2003: From careful pre-season seed selection to planting,
irrigation and cultivation, you’ve invested a good deal
of time and money in whatever crop it is you’re ready
to harvest. And now it’s time to get paid. Time to get
that precious time back, fold it in half, stick it in your pocket
and walk away whistling a carefree tune.
So how do you do it?
I know I’ve told you that quality organic produce sells
itself. And it does. Based primarily on appearance, or freshness,
and taste. But since slugs, voles, rabbits, groundhogs and
deer aren’t much in the way of paying customers, marketing
remains your department. Naturally, you’ve got to put
your product out there, or bring the customer in.
But that’s not it. Marketing begins before you start
barking through a bullhorn. Think of the supermodel on the
cover of a magazine. Yes, she may be beautiful, and if she’s
showing skin it’ll definitely sell more magazines. But
I bet she didn’t roll out of bed looking like that.
She had someone to do her hair and make-up. Someone to pick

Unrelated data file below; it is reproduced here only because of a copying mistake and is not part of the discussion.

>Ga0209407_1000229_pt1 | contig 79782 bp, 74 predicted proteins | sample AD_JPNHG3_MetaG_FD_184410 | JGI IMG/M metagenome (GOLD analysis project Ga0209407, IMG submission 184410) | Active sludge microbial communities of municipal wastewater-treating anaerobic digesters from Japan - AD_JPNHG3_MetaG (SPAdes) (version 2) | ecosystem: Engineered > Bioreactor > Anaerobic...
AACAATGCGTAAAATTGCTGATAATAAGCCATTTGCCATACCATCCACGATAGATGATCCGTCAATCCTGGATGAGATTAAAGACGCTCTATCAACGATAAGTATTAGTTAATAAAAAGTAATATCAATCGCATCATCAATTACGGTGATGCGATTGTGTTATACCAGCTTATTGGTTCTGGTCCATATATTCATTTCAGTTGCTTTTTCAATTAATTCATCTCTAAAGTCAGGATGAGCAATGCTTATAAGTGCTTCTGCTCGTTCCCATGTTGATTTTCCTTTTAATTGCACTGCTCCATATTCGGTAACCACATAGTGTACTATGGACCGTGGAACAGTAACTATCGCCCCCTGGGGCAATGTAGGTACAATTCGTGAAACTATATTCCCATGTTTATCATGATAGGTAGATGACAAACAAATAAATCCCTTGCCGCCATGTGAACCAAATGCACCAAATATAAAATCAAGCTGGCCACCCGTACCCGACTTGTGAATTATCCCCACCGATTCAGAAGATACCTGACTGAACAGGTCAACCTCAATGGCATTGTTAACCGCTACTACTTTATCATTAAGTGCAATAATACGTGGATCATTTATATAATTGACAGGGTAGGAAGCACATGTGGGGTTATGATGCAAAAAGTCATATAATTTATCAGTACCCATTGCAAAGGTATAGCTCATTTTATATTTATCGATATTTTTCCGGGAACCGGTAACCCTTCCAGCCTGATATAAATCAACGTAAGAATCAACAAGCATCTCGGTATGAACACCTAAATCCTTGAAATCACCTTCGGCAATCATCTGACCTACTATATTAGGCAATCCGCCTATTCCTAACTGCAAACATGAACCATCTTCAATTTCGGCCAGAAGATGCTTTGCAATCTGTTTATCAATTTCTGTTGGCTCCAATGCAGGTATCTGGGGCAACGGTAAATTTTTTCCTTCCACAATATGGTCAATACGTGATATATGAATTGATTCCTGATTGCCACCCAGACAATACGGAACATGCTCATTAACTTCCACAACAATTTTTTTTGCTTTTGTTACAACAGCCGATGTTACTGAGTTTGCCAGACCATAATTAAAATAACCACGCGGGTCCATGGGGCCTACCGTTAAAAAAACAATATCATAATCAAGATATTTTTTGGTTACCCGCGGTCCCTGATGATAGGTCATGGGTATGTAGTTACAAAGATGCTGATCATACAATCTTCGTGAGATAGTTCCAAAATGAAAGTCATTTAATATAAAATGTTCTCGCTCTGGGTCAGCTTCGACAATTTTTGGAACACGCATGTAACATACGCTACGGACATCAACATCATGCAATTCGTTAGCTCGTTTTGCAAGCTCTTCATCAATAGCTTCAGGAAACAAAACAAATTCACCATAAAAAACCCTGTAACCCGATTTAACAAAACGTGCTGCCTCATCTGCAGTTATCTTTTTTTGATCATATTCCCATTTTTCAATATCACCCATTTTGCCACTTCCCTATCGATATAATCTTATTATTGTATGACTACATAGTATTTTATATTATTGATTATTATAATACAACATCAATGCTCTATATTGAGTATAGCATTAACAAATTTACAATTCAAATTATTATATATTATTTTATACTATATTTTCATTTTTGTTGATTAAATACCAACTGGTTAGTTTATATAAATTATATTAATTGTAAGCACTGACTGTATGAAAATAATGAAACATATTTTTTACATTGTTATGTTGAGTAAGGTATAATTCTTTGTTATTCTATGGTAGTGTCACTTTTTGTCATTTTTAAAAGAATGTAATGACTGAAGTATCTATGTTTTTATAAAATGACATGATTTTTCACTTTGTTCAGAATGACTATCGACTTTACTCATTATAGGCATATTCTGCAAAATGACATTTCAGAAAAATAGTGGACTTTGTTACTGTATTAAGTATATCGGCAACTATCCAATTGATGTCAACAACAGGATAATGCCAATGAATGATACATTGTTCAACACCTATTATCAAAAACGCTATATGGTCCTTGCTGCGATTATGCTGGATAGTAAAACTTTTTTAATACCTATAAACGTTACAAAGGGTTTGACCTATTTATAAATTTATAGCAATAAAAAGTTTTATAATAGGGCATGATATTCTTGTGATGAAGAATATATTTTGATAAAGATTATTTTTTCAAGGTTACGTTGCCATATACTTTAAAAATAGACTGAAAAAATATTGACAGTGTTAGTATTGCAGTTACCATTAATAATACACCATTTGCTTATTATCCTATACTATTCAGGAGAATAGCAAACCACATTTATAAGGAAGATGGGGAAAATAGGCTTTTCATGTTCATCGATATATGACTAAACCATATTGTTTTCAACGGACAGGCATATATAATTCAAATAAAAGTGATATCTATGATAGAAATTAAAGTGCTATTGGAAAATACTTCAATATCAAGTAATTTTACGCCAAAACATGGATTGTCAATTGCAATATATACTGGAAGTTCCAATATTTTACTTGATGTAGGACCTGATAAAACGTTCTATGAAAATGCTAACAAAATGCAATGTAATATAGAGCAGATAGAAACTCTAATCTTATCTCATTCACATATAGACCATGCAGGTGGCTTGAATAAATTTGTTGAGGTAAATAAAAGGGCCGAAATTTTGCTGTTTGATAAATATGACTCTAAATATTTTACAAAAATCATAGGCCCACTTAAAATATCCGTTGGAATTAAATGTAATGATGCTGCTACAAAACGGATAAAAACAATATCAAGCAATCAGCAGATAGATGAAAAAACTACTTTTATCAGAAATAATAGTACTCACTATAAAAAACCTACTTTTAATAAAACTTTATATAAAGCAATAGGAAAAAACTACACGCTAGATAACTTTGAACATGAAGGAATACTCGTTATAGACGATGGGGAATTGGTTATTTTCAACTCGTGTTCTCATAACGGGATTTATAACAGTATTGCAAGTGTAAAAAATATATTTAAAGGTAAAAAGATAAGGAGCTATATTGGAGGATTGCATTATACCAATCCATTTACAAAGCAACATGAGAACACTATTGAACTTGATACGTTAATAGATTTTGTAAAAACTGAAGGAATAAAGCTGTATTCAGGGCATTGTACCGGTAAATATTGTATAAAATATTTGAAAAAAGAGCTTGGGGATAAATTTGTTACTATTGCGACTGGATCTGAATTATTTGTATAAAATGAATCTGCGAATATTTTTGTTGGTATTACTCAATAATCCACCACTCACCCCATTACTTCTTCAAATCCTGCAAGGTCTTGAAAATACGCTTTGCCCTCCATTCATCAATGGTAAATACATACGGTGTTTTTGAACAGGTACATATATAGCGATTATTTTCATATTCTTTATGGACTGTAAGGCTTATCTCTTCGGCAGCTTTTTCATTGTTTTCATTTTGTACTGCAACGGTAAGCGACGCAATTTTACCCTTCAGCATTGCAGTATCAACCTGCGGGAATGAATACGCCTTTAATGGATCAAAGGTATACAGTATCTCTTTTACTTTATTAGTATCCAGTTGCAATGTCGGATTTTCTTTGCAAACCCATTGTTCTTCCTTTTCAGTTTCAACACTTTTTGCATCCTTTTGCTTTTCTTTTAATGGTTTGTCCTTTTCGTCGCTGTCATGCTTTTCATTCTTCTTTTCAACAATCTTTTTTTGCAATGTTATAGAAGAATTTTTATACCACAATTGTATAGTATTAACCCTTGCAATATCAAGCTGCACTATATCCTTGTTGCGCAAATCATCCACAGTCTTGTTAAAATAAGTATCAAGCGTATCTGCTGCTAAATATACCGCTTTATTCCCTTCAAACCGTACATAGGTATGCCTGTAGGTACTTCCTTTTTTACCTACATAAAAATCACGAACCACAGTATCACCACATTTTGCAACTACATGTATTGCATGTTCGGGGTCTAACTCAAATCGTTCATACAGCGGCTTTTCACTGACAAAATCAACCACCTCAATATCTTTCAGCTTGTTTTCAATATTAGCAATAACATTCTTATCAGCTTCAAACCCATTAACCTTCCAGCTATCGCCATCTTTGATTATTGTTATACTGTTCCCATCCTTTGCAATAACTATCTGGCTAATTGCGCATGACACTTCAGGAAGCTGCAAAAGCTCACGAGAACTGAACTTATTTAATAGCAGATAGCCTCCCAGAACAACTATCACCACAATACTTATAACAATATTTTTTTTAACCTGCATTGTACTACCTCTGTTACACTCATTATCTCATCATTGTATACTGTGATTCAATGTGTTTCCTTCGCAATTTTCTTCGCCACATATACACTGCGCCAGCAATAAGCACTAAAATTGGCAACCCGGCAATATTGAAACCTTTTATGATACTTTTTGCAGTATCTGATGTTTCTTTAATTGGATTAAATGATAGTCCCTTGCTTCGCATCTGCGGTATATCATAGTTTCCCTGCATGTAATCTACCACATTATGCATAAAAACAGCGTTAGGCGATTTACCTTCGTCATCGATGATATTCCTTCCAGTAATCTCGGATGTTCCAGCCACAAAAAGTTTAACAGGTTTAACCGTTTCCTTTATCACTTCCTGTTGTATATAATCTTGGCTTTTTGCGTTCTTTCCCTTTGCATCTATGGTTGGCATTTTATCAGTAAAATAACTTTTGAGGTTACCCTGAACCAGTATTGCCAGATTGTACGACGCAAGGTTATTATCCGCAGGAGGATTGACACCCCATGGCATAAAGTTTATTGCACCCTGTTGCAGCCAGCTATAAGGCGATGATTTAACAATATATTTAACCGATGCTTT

out what she’d barely wear. Someone to adjust the lights,
block a shot and airbrush any imperfections still perceptible.
Your vegetables have only you. And you have only a garden
hose and a critical eye. It’s a little more honest,
and takes a lot less money.
Most of what comes out of the ground will need to be cleaned
up at least a little bit, as paying customers are generally
more discriminating than the aforementioned, freeloading slimy
or four-legged agricultural enthusiasts.
Also, depending on where you’re planning to let your
vegetables sell themselves, you’ll have to bunch, bag,
or box them accordingly.
Then, if you have time, you can jump in the shower yourself.
(If it’s been more than a week, MAKE time.)
I’ll get to “talking the talk” next time.
Today it’s hair, make-up, and wardrobe.
It wasn’t until this spring, after nearly 20 years
in operation, that we finally got around to building a proper